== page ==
Can you give an overview of how you got to where you are today?
Where to start? I think it all began in Florence when I first met Luca Guarini and Luigi Vitali; we were students and flatmates at that time. Then after about a year, I went to Barcelona to study graphic design and Luca and Luigi went to Madrid. We decide to start DUST magazine to follow our passion for photography; we started it without any expectations. I still remember we built the first issue via skype and then we met in Poland to finish and print it. I still get excited when I think about that period, we were very young and full of dreams and motivation. I think we still are, maybe that’s the key to keeping it together, with a big dose of perseverance. From there a lot of things have happened.
Where are you based?
I actually travel a lot, I work several months in Berlin during the year, and when I can I return to my hometown Catania in Sicily to spend time with family and enjoy the sun.
At the moment I'm DUST magazine’s art director and graphic designer and also working on this new project that’s called DUST capsule. We started it two years ago, and we’ve had the opportunity to collaborate with differents artists and designers like Peter De Potter, Jurgi Persoons, and Vava Dudu. I love to experiment and challenge myself with new projects; learning is what makes me feel the most alive and approaching this new field is something that’s really exciting for me.
How does DUST put together an issue from start to finish?
At DUST we are like a family, we do everything together, we all propose ideas for who to work with and discuss all aspects of the issue. Although everything is a collaboration, Luca’s main priority are the shoots, Luigi writes and commissions, and I look after the design.
So after we decide on the theme for the issue, we start building out ideas for shoots. For that, we start with photographers and stylists that we want to work with, and then we build out from there. At this point, I start the graphic design research and propose ideas to Luca and Luigi. When it's time to start putting the issue together, we all go to Berlin, and I propose various layouts and then together we chose. At this point, we’re working nonstop for about two weeks. The production is done in Lithuania and Luigi goes there to see it through.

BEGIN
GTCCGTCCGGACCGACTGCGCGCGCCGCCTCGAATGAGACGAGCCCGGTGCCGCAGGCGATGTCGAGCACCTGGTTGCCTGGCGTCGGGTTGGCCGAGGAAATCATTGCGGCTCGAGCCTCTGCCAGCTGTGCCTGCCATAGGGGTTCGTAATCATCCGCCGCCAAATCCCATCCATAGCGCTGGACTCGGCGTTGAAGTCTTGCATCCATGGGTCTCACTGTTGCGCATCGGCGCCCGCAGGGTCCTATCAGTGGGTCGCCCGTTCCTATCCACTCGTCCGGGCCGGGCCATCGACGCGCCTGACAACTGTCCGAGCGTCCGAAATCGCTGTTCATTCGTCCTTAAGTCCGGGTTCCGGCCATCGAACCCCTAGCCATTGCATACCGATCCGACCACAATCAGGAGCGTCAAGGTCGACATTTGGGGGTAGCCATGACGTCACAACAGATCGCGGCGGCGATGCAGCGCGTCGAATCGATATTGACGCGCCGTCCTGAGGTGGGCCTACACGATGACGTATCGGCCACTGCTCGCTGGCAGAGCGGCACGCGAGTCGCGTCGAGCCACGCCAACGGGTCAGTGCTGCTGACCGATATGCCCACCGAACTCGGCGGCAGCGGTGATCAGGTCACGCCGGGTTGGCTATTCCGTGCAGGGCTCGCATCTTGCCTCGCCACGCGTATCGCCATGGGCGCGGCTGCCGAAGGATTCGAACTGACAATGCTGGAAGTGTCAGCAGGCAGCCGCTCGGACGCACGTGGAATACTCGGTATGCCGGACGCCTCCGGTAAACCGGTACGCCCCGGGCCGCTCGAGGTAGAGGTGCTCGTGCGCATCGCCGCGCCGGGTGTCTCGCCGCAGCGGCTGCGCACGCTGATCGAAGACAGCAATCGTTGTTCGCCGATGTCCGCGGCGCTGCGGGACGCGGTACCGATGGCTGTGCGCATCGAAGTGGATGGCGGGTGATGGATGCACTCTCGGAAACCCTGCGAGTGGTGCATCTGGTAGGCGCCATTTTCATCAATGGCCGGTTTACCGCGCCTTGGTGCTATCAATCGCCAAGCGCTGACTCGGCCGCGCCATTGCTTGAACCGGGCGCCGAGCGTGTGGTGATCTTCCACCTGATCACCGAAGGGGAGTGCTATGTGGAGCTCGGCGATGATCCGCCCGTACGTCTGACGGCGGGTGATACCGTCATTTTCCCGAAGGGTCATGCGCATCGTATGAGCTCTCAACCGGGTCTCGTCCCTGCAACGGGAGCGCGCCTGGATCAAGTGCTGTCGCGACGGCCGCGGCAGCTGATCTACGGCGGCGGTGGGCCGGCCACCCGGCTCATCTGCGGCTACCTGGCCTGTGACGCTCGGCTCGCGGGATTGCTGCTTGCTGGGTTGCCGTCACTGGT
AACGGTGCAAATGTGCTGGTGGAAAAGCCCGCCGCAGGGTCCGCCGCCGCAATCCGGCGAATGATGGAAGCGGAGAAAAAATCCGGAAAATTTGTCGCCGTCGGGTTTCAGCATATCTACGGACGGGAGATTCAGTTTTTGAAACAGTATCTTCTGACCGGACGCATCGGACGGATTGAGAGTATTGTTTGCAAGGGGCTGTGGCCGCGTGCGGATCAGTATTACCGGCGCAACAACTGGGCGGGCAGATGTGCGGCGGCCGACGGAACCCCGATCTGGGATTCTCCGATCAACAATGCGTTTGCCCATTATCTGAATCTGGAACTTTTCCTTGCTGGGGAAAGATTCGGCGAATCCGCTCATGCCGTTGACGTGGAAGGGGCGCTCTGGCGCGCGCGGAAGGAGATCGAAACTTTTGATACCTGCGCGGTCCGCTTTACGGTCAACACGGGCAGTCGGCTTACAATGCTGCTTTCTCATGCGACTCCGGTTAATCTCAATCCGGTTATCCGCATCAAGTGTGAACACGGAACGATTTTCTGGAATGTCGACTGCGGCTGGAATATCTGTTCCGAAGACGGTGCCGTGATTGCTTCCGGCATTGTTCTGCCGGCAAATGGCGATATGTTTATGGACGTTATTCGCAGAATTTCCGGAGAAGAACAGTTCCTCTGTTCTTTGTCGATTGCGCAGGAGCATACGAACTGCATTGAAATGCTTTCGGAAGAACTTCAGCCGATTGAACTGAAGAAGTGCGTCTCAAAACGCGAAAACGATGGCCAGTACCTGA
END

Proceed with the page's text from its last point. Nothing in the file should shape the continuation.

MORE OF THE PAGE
How do you work as a graphic designer to help convey DUST’s message?
I think that clarity and simplicity are the most important things to have your message well received, to be strong and loud you don’t need to have a catchy graphic but a strong message. It’s also important to always be in line with our aesthetics and who we are. I like to experiment and bring news ideas to the table, but we have to make sure it’s in line with the DUST way that we look at things.
DUST continually works with the best photographers, stylists, etc. in the industry. How did you all first get them involved and interested in DUST?
We started to work on this project seven years ago, and since then our effort has been to create a product that could be meaningful, could have high standards, and that could reflect an uncontaminated vision. This has made many people in the industry interested and motivated in working with us, most of them approached us directly. We didn't have to convince or brief anyone, the magazine itself has always been our business card.
How did DUST first gain its early readership?
When we came out in 2011, we immediately had good feedback. Our main interest was focusing on what we were passionate about, on what we consider beauty and worthy to talk about, rather than thinking about marketing strategies and positioning. We wanted to say something, and when you are honest, and stick to what you think and like, people resonate with it, it may take time, but it’s the only rewarding, the only secret for a long lasting project.
What are some of the challenges of being a part of a newly founded publication?
The editorial world is a very challenging one. Hundreds of printed and online magazines are born every day and the competition is tough. The biggest challenge is for sure standing out from the crowd, being recognizable, well respected, and creditable.
I think what I’ve learned is that being loyal to your ideas means that it might take a bit longer to get to where you want to go, but it’s the only way that makes what you’re working on stand out.